Comparing Carbonate and Organic AMS-14C Ages in Lake Abiyata Sediments (Ethiopia): Hydrochemistry and Paleoenvironmental Implications
last glacial maximum
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CitationGibert, E., Travi, Y., Massault, M., Chernet, T., Barbecot, F., & Laggoun-Défarge, F. (1999). Comparing carbonate and organic AMS-14 C ages in Lake Abiyata sediments (Ethiopia): Hydrochemistry and paleoenvironmental implications. Radiocarbon, 41(3), 271-286.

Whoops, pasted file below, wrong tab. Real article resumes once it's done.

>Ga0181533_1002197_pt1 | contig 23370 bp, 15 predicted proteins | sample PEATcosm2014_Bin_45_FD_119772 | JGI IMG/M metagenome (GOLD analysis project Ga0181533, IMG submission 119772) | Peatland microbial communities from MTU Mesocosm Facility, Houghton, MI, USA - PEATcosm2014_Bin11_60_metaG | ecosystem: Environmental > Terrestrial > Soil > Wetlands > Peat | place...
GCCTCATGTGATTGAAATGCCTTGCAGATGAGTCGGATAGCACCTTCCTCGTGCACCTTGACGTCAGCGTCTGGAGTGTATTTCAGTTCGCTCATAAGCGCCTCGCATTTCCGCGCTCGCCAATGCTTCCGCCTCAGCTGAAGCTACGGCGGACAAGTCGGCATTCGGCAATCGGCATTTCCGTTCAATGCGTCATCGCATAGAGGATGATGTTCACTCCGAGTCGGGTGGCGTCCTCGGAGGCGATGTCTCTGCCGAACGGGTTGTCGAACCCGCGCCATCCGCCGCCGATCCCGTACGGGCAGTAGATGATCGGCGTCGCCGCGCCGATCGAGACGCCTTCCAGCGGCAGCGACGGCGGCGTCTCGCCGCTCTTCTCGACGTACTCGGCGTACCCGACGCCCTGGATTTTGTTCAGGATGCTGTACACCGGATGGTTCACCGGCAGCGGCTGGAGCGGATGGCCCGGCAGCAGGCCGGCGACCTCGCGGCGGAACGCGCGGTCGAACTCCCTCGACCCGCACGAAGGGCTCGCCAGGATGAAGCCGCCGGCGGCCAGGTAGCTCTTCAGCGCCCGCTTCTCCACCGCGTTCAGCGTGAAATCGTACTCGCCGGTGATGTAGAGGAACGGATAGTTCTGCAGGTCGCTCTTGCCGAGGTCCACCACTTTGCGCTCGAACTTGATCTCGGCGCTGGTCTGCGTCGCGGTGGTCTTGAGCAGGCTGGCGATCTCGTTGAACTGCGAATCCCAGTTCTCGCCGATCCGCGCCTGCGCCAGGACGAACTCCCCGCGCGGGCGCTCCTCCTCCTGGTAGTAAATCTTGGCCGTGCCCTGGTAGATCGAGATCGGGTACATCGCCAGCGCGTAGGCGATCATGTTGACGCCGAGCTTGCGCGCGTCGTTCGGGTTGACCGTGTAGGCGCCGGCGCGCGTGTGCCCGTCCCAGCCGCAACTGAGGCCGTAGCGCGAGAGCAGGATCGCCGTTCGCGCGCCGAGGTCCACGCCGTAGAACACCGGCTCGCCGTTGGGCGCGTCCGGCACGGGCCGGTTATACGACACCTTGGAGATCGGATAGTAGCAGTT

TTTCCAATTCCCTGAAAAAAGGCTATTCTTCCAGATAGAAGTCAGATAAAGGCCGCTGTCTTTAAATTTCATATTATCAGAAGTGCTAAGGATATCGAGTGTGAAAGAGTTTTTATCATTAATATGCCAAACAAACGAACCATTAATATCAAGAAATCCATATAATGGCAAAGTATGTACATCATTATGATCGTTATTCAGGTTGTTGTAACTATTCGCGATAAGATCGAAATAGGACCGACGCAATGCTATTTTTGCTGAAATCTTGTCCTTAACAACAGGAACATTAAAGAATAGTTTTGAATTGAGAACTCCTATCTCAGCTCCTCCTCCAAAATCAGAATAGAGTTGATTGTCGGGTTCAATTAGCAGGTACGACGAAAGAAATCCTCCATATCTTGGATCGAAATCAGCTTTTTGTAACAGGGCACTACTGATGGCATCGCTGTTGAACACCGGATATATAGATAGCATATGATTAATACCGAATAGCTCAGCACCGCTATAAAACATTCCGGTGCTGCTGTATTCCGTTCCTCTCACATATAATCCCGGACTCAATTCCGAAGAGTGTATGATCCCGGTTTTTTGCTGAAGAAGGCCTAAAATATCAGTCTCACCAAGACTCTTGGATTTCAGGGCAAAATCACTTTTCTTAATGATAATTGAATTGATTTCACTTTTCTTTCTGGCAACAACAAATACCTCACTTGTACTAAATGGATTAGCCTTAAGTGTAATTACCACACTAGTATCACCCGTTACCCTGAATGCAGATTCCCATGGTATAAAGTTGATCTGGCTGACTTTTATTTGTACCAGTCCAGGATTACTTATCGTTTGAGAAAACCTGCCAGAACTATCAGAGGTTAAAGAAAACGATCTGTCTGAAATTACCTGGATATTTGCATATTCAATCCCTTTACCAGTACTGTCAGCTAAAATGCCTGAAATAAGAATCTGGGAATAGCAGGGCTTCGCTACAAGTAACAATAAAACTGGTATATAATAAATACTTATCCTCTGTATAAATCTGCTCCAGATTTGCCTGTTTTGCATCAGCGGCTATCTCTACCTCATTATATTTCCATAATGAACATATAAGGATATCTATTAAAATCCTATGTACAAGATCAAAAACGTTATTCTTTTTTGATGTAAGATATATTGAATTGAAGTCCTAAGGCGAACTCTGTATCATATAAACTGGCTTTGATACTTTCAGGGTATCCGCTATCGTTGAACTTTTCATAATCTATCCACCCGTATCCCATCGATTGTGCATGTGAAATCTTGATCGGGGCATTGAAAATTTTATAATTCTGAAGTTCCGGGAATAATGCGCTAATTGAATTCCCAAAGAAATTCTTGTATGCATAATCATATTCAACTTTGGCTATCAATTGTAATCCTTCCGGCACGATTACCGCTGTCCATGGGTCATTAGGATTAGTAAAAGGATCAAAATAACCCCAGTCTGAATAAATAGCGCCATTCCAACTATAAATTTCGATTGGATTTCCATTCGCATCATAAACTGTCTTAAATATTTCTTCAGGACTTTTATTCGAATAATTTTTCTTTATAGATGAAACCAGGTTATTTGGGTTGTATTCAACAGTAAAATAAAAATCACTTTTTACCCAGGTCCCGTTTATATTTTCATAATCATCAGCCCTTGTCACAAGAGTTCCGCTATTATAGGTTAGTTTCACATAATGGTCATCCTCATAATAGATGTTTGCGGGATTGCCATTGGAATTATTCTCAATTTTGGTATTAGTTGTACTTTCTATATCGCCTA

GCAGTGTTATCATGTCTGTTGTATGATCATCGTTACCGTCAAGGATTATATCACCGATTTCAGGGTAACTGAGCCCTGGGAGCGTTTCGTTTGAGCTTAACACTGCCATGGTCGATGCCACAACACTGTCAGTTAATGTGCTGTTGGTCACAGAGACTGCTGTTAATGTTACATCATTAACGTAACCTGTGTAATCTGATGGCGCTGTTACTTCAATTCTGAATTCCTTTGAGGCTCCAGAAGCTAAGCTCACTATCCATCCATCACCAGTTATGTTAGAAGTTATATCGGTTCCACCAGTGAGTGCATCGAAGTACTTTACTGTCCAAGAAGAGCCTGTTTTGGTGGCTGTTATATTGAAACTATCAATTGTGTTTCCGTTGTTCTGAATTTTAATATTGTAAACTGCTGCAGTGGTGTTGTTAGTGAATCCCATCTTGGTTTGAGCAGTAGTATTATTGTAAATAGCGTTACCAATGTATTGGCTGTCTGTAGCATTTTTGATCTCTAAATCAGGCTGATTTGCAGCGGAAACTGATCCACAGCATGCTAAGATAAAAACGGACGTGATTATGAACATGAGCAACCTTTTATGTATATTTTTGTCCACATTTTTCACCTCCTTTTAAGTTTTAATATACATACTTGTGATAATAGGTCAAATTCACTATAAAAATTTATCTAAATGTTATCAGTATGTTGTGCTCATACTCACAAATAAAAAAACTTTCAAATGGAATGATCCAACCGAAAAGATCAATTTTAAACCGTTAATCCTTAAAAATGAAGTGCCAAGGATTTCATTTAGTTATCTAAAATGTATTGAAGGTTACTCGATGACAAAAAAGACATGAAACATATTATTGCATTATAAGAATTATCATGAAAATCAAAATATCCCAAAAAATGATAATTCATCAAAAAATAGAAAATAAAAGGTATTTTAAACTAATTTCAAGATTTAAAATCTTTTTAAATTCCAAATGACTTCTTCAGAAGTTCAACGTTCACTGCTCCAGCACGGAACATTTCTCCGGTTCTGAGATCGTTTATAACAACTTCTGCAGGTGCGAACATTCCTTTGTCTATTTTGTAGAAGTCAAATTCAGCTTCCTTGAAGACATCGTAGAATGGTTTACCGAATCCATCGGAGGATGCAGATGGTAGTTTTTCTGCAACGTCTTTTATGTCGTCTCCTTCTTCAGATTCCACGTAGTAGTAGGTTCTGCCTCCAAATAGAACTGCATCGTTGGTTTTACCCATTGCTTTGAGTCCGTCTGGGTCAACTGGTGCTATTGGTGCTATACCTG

AbstractWe studied a 12.6-m-long sequence from Lake Abiyata (Central Ethiopia) to establish a reliable and accurate chronology for use in global paleoclimatic reconstructions. The 26 accelerator mass spectrometry radiocarbon (AMS 14C) ages, performed on carbonates and organic matter, define 2 parallel chronologies, representing the complete Holocene period. However, these chronologies show a significant discrepancy from 500 to 900 BP in depth; ages obtained on carbonates were always older than those on organic matter. The hydrogeological and geochemical behavior of the Lake Abiyata basin has shed light on this discrepancy. We found that the carbonate crystallization is due mainly to the mixing of lake waters with ground-waters from the multi-layered aquifer contained in the 600-m-thick basement of the lake. The 14C activity of total dissolved inorganic carbon (TDIC) measured by AMS from bottom and surface lake waters (111.4 and 111.8 pMC, respectively) confirms that the mixing occurs at the water-sediment interface. This evidence of groundwater participation in the carbonate crystallization calls into question the current paleoclimatic reconstructions based on inorganic carbonates in lakes. Specific attention should thus be given to the respective proportions of each end-member in the mixing for the quantitative estimation of the groundwater input. This will help to validate the paleoenvironmental reconstructions and to highlight an eventual diagenetical evolution of inorganic carbonates during burial, via the study of pore waters.